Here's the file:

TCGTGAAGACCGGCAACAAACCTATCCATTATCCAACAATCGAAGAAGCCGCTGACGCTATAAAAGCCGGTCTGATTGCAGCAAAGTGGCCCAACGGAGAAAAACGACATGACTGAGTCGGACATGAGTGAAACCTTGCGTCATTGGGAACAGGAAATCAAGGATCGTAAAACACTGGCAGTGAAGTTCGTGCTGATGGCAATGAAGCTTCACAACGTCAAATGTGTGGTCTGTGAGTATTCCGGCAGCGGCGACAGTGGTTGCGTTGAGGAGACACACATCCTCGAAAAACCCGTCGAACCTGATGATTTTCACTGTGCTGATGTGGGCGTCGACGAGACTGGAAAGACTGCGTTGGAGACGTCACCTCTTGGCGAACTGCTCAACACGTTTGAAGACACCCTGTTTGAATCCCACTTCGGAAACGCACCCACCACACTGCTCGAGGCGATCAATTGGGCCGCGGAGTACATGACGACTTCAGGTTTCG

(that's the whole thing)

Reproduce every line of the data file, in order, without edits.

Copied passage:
TCGTGAAGACCGGCAACAAACCTATCCATTATCCAACAATCGAAGAAGCCGCTGACGCTATAAAAGCCGGTCTGATTGCAGCAAAGTGGCCCAACGGAGAAAAACGACATGACTGAGTCGGACATGAGTGAAACCTTGCGTCATTGGGAACAGGAAATCAAGGATCGTAAAACACTGGCAGTGAAGTTCGTGCTGATGGCAATGAAGCTTCACAACGTCAAATGTGTGGTCTGTGAGTATTCCGGCAGCGGCGACAGTGGTTGCGTTGAGGAGACACACATCCTCGAAAAACCCGTCGAACCTGATGATTTTCACTGTGCTGATGTGGGCGTCGACGAGACTGGAAAGACTGCGTTGGAGACGTCACCTCTTGGCGAACTGCTCAACACGTTTGAAGACACCCTGTTTGAATCCCACTTCGGAAACGCACCCACCACACTGCTCGAGGCGATCAATTGGGCCGCGGAGTACATGACGACTTCAGGTTTCG